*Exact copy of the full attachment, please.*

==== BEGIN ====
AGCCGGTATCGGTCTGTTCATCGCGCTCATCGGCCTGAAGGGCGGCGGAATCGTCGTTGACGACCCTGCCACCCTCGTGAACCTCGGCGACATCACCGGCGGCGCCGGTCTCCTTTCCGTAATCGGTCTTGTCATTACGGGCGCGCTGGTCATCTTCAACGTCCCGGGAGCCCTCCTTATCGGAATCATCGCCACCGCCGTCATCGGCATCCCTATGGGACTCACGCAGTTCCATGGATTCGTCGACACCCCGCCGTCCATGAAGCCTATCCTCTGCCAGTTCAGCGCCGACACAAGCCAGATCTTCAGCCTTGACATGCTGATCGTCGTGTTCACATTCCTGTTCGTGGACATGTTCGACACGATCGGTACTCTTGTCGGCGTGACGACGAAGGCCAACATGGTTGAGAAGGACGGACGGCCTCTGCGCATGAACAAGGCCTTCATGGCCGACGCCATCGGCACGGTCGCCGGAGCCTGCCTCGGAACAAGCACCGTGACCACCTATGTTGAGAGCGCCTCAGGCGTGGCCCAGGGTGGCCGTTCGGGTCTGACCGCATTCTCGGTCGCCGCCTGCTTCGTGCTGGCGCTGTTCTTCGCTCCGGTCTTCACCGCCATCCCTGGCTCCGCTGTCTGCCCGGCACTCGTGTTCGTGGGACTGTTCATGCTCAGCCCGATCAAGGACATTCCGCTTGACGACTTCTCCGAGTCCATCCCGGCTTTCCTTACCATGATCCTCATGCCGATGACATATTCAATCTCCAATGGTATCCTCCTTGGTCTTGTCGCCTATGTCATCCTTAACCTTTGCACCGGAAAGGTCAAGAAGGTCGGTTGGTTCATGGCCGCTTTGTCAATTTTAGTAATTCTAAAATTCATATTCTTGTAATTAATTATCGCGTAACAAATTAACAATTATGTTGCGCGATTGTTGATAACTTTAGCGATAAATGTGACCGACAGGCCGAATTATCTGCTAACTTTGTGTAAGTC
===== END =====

AGCCGGTATCGGTCTGTTCATCGCGCTCATCGGCCTGAAGGGCGGCGGAATCGTCGTTGACGACCCTGCCACCCTCGTGAACCTCGGCGACATCACCGGCGGCGCCGGTCTCCTTTCCGTAATCGGTCTTGTCATTACGGGCGCGCTGGTCATCTTCAACGTCCCGGGAGCCCTCCTTATCGGAATCATCGCCACCGCCGTCATCGGCATCCCTATGGGACTCACGCAGTTCCATGGATTCGTCGACACCCCGCCGTCCATGAAGCCTATCCTCTGCCAGTTCAGCGCCGACACAAGCCAGATCTTCAGCCTTGACATGCTGATCGTCGTGTTCACATTCCTGTTCGTGGACATGTTCGACACGATCGGTACTCTTGTCGGCGTGACGACGAAGGCCAACATGGTTGAGAAGGACGGACGGCCTCTGCGCATGAACAAGGCCTTCATGGCCGACGCCATCGGCACGGTCGCCGGAGCCTGCCTCGGAACAAGCACCGTGACCACCTATGTTGAGAGCGCCTCAGGCGTGGCCCAGGGTGGCCGTTCGGGTCTGACCGCATTCTCGGTCGCCGCCTGCTTCGTGCTGGCGCTGTTCTTCGCTCCGGTCTTCACCGCCATCCCTGGCTCCGCTGTCTGCCCGGCACTCGTGTTCGTGGGACTGTTCATGCTCAGCCCGATCAAGGACATTCCGCTTGACGACTTCTCCGAGTCCATCCCGGCTTTCCTTACCATGATCCTCATGCCGATGACATATTCAATCTCCAATGGTATCCTCCTTGGTCTTGTCGCCTATGTCATCCTTAACCTTTGCACCGGAAAGGTCAAGAAGGTCGGTTGGTTCATGGCCGCTTTGTCAATTTTAGTAATTCTAAAATTCATATTCTTGTAATTAATTATCGCGTAACAAATTAACAATTATGTTGCGCGATTGTTGATAACTTTAGCGATAAATGTGACCGACAGGCCGAATTATCTGCTAACTTTGTGTAAGTC